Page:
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Why does imidazolium ring contain a positive charge?

  1. Oct 20, 2009 #1
    Imidazolium_ion.png

    Just interested how this positive charge occurs. Thank you :smile:
     
  2. jcsd
  3. Oct 26, 2009 #2
    Draw the cyclic structure, then draw in double bonds where necessary to keep the octet rule for carbon. Should end up with 4 bonds to one of the Nitrogens, which gives a + charge. Now if you draw the resonance forms you'll see that the double bonds (and + charge) can bounce around throughout the ring system, so it's easier to just draw the whole ring system as positively charged.
     
  4. Oct 27, 2009 #3

    chemisttree

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    Actually, your diagram needs a bit of revision (or definition). In the example you provide, R1 and R3 cannot be equal to H. If this were the case, you would have a substituted imidazole molecule. Deprotonation would yield (R1 or R3 = nothing) a substituted imidazolium species whereas alkylation (or quaternization) of one of those species would yield one as well. Keep in mind that R1 and R3 cannot both be quaternized, only one (in your example). Therefore, either R1 or R3 must be equal to H (they can both be equal to H as well) but they both can't be an alkyl group.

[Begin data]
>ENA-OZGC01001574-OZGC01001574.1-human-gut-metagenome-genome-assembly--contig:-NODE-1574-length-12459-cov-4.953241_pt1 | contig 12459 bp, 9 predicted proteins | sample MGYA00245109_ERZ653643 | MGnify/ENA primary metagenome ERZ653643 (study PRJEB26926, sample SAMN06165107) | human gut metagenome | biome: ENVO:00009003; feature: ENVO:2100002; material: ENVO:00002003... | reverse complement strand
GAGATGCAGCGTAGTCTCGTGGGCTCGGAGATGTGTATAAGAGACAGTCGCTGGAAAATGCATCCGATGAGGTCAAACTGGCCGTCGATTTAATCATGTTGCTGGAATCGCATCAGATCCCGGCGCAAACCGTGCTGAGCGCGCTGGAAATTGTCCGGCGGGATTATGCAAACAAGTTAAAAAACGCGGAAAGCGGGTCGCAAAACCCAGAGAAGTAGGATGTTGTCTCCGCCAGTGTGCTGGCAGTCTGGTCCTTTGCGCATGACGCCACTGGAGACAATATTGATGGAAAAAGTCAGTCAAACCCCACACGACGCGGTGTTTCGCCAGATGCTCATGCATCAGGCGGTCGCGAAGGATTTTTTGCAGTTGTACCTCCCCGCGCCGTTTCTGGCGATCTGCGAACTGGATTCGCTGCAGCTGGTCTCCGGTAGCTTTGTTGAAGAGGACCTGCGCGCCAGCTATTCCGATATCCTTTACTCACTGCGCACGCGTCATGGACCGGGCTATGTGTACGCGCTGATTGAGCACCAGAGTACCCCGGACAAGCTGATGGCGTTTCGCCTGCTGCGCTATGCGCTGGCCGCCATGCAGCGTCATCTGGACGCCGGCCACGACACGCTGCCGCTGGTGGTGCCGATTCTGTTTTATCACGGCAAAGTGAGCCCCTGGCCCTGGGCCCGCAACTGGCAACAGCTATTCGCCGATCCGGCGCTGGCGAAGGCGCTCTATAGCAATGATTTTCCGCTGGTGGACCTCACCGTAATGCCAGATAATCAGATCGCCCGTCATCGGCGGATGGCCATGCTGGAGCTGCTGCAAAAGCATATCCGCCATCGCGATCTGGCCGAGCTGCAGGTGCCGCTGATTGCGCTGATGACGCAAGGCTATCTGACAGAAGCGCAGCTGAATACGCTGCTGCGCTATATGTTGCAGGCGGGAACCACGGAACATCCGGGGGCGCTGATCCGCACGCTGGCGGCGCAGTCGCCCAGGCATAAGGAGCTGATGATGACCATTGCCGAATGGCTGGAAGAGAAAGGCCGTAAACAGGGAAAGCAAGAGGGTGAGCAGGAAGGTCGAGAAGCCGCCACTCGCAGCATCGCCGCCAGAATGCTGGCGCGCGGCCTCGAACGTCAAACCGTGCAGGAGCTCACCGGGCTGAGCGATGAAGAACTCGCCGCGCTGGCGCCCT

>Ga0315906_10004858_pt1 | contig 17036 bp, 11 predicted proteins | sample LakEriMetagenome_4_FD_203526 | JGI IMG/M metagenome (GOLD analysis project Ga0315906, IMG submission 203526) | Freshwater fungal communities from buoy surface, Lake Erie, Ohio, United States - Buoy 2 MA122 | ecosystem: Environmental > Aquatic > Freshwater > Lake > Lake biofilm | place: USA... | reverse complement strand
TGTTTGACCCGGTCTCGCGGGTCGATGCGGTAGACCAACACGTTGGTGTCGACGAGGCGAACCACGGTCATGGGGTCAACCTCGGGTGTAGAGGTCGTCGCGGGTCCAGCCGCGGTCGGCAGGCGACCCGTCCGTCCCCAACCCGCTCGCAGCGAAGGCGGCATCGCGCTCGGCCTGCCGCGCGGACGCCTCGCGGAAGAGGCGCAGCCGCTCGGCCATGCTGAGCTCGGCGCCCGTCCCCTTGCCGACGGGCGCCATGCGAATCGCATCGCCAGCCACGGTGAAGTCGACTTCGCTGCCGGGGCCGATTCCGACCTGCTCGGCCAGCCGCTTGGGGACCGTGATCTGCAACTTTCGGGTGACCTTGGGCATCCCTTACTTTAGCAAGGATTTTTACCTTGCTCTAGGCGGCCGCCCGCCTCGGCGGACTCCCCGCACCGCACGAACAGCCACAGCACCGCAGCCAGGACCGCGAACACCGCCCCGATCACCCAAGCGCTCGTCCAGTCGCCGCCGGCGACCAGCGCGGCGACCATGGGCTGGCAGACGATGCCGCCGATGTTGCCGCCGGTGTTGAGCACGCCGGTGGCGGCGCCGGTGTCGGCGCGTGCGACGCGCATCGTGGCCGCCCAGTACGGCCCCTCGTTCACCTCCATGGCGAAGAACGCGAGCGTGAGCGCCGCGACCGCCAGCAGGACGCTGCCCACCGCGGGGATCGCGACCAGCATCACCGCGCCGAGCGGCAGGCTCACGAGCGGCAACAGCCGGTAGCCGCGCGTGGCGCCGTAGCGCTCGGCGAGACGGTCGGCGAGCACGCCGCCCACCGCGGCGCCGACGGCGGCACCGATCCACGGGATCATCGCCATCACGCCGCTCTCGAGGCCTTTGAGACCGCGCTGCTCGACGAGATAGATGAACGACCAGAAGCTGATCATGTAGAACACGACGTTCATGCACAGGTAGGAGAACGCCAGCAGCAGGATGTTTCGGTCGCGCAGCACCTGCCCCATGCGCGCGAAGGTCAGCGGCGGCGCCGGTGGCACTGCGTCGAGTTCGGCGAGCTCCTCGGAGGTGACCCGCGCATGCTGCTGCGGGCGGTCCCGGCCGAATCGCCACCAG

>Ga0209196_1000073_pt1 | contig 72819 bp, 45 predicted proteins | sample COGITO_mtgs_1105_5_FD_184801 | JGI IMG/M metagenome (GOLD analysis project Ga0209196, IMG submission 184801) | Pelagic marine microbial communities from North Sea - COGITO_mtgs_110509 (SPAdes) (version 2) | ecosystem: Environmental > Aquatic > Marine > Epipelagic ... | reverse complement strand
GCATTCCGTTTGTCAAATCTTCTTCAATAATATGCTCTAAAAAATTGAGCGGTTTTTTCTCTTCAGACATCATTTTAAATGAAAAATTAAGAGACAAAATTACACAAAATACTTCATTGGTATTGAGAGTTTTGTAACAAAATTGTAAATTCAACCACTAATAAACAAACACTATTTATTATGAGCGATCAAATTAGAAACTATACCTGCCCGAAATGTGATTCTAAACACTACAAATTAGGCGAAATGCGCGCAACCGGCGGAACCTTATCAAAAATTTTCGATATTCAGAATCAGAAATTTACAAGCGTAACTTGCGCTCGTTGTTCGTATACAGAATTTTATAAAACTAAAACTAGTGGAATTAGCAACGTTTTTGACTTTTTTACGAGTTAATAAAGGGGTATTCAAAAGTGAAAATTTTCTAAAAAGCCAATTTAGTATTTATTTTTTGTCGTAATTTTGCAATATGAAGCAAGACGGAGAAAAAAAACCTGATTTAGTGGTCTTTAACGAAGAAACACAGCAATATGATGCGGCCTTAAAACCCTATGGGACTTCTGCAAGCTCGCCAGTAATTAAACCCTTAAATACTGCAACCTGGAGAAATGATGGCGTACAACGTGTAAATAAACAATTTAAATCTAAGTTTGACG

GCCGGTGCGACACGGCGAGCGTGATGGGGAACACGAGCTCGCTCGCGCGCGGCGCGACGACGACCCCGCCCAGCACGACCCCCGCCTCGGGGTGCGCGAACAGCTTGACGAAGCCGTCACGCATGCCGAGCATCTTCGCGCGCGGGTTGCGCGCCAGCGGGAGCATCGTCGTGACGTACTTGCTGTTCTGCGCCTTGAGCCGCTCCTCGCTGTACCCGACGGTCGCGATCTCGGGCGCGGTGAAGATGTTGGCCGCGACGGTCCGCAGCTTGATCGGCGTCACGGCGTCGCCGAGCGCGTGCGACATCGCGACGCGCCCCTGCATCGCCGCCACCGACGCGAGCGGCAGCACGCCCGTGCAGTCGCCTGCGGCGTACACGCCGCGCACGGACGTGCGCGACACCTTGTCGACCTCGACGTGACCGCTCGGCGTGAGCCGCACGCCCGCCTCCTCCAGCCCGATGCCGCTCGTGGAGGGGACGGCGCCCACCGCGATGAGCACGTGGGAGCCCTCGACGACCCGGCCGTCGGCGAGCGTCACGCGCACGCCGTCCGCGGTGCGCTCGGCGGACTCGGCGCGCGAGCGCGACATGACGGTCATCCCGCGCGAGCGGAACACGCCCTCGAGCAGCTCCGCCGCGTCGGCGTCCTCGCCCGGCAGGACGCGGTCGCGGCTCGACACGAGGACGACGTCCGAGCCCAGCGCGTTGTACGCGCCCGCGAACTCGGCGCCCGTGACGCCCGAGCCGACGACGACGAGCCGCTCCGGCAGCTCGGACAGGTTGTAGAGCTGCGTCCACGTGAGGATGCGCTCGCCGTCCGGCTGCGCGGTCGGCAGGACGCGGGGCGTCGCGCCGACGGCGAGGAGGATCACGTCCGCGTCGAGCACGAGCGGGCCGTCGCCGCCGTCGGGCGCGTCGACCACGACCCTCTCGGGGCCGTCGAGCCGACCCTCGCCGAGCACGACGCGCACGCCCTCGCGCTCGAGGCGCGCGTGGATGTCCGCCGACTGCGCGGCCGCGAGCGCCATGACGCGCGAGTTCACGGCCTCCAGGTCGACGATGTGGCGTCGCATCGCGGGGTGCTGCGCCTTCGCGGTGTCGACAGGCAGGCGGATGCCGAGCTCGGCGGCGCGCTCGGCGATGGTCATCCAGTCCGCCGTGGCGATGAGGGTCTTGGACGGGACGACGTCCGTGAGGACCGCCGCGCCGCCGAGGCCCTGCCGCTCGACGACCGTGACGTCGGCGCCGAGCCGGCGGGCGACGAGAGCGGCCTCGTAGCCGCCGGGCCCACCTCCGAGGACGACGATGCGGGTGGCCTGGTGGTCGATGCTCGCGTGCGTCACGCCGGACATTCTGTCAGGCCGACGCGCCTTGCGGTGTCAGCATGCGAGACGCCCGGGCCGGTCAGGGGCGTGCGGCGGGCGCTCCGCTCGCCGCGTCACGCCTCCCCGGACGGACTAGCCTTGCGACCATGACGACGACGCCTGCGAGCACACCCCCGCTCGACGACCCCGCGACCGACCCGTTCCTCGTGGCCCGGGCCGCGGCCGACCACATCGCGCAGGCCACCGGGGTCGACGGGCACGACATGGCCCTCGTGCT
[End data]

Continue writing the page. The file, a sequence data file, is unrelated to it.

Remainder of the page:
Edit: Bolded item is wrong. It should read, "either R1 or R3 must be equal to 'nothing' and either one or the other may be equal to an alkyl. Both may also be equal to 'nothing' ".
     
    Last edited: Oct 27, 2009
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